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All Saints Church, Millbrook facts for kids

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All Saints Church
All Saints Church Millbrook Cornwall.jpg
Affiliation Church of England
Ecclesiastical or organizational status Active
Location Millbrook, Cornwall, England
Architect(s) Hine and Odgers of Plymouth
Architectural type Church
Completed 1895

All Saints Church is a Church of England parish church in Millbrook, Cornwall, England, UK. It was built in 1893–95 and has been Grade II listed since 1987. The war memorial on the edge of the church grounds also became Grade II listed in 2016.


Millbrook was originally served by St Mary's and St Julian's Church in the parish of Maker. A chapel of ease was built at Millbrook in 1827, which went on to serve as parish church when the village was made a separate parish in 1869. By the end of the 19th century, the church had become too small to serve the growing population and had also fallen into a dilapidated state, prompting plans for the construction of a replacement. Fundraising began around 1886 when Rev. J. E. G. Farmer, the vicar of Millbrook, and his family donated £1,500 in memory of Mrs. Farmer's father, Captain Yule.

Funds continued to be raised over the next few years and a plot of land gifted by Lord Clinton and Mr. W. D. Boger, the latter of whom also gifted stone from his Plymouth quarry. Both men were on the building committee, which went on to be chaired by Rev. H. W. Millet (successor of Rev. Farmer) and also included Kenelm William Edward Edgcumbe, the 6th Earl of Mount Edgcumbe. Plans for the new church were drawn up by Messrs Hine and Odgers of Plymouth. The contractor hired for its construction was Mr. Philip Blowey of Plymouth, with Mr. S. Collings of Millbrook as clerk of the works.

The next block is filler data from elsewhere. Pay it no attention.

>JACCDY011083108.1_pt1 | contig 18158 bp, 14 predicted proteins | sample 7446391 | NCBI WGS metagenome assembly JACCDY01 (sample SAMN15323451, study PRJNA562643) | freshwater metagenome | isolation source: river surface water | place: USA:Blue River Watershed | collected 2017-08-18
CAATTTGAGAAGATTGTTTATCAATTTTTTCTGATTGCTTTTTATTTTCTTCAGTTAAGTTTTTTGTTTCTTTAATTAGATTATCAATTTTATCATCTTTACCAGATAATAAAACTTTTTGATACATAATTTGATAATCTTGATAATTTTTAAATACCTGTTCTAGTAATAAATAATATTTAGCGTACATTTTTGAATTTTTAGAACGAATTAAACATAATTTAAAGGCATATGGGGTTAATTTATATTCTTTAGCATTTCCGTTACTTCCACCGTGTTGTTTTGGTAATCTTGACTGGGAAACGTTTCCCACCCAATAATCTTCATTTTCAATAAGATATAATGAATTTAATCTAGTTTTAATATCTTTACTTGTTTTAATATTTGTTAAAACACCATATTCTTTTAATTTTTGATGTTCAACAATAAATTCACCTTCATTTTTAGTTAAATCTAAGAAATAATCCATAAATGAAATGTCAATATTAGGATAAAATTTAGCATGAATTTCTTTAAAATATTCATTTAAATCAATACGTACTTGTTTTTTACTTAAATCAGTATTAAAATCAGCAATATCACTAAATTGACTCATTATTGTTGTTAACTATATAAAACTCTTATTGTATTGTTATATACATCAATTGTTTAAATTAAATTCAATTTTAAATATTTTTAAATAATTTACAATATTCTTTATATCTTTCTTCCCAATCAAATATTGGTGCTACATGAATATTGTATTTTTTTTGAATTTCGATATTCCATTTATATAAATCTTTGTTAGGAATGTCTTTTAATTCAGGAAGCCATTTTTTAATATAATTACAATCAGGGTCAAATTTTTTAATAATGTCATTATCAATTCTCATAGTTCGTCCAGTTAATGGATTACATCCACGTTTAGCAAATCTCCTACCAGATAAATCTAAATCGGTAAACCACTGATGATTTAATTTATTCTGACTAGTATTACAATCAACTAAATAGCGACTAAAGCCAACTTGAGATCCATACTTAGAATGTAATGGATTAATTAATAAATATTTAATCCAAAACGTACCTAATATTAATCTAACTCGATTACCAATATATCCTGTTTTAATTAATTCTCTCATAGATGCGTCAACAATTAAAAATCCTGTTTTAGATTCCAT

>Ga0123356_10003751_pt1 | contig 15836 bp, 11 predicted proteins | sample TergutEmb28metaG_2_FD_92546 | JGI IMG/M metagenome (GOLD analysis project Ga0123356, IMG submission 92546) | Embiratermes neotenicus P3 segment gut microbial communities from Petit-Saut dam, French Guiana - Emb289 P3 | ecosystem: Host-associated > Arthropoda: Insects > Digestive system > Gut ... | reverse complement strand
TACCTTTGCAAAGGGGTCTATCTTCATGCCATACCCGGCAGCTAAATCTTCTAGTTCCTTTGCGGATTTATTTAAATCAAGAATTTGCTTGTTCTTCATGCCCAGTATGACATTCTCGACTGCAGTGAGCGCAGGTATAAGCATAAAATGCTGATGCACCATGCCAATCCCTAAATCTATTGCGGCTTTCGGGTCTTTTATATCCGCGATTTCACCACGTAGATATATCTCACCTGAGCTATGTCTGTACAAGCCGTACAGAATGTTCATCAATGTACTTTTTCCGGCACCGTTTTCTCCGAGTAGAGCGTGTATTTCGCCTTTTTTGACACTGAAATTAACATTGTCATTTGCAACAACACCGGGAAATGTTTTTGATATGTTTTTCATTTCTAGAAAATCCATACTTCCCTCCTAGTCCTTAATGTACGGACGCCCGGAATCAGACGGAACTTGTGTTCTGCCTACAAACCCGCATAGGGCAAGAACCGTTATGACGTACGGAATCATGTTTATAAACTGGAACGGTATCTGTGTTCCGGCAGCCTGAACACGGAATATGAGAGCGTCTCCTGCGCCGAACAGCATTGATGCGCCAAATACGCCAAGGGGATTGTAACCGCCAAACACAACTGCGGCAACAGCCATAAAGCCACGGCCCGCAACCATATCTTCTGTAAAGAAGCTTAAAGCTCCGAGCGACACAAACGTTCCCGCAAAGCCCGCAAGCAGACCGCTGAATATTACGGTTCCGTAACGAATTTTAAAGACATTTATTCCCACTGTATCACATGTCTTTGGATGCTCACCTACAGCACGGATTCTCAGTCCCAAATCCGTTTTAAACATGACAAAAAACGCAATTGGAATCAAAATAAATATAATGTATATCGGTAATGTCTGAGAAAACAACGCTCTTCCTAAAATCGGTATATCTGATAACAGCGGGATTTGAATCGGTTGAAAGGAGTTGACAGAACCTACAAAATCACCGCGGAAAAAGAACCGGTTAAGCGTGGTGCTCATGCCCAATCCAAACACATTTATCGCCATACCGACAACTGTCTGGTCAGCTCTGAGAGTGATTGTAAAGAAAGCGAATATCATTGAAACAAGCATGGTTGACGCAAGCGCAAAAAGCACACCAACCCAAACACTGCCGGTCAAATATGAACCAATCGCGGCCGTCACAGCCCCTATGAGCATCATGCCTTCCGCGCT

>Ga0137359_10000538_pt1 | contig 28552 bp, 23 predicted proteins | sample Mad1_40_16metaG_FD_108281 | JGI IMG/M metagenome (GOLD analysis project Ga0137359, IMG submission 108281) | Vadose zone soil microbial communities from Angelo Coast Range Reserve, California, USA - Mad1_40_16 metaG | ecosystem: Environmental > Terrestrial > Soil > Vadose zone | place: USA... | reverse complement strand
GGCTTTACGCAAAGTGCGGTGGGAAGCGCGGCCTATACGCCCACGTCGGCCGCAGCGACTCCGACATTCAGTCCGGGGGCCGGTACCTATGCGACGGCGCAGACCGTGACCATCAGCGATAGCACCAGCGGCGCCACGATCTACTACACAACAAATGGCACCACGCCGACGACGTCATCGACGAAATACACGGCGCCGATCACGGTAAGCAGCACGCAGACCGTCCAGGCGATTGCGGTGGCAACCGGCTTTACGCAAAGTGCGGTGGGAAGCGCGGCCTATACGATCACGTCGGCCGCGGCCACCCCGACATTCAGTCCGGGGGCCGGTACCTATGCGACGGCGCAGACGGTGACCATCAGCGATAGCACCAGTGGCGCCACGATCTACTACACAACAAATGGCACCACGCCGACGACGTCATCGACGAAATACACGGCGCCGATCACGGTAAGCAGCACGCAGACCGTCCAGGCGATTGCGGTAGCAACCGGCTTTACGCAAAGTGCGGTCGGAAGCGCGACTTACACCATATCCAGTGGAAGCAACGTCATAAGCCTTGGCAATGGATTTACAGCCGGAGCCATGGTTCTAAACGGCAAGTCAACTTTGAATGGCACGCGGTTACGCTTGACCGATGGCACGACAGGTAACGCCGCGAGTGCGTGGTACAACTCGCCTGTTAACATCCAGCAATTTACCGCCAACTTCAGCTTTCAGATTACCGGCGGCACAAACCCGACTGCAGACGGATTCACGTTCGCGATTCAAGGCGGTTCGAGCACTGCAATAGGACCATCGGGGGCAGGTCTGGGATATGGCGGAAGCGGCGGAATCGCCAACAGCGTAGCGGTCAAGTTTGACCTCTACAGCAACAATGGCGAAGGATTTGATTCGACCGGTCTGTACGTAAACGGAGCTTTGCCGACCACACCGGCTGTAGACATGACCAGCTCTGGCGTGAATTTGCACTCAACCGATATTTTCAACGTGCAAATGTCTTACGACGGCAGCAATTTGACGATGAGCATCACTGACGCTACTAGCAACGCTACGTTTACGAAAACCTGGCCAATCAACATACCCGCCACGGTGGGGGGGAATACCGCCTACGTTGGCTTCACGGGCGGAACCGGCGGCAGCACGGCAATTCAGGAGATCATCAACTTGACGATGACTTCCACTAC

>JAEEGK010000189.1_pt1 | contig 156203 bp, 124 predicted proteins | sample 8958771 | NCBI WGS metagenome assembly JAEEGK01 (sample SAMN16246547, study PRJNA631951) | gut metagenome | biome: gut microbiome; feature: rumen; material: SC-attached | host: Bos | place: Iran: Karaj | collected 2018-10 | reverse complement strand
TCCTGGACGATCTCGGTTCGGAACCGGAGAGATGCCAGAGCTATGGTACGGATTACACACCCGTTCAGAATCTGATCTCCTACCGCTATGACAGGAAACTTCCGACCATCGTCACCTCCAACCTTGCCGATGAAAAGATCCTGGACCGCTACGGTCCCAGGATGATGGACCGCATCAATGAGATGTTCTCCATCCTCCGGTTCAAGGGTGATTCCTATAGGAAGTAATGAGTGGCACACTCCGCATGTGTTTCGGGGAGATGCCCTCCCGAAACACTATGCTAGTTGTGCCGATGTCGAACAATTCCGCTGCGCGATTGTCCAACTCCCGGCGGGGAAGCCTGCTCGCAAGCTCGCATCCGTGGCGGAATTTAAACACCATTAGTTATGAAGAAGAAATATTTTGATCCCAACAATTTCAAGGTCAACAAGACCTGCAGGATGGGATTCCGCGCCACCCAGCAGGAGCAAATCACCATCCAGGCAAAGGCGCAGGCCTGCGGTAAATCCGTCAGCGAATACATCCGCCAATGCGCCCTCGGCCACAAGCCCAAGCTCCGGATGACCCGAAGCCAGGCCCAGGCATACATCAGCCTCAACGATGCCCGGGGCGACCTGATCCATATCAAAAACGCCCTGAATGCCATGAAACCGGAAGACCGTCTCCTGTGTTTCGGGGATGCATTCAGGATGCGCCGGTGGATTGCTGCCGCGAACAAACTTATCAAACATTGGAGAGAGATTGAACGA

The foundation stone of All Saints was laid by the Earl of Mount Edgcumbe on 21 September 1893. As the Earl was the Provincial Grand Master of Cornwall and Deputy Grand Master of England, the ceremony was performed with full Masonic honours. In addition to the many members of the public, approximately 300 members of the Masonic brethren arrived from across Cornwall to witness the ceremony. Construction of the church had already commenced approximately two months prior to the event. All Saints was consecrated by the Bishop of Truro, John Gott, on 1 November 1895.


All Saints is built of Plymouth limestone, with slate roofs, and dressings and embellishments in Polyphant, Bath and Portland stone. Designed in the Perpendicular style and able to accommodate 560 persons, the church is made up of a nave, chancel with vestry and organ chamber, north and south aisles, and a south porch. The south porch was built as the lower part of an intended tower, however a lack of funds prevented the tower being completed.

Both the octagonal oak pulpit, on a base of Beer stone, and the altar was made by Mr. Herbert Read of Exeter to the designs of the architects. The pulpit was built in memory of Dr. E. Worth. The cost of the altar was covered by funds raised by Mrs. Little, with the altar cross, vases and other items gifted by Mrs. Millet, wife of the vicar. The pine seats of the nave and aisles were made by Mr. J. P. Berry of Plymouth. The east window was gifted by the public in memory to Mr. William Frederick Lapidge of the Royal Navy. Some of the 1827 church's fittings were transferred to the new church, including the bell, font and organ, the latter having been moved to the new church and remodelled at the expense of Miss Thomas of Anderton.

A new organ, built by Messrs Hele & Co of Plymouth, was dedicated at the church on 8 September 1909. On 4 April 1948, the Bishop of Truro, Joseph Hunkin, dedicated a stained glass window and tablet in memory to the men of the parish who died in World War II.

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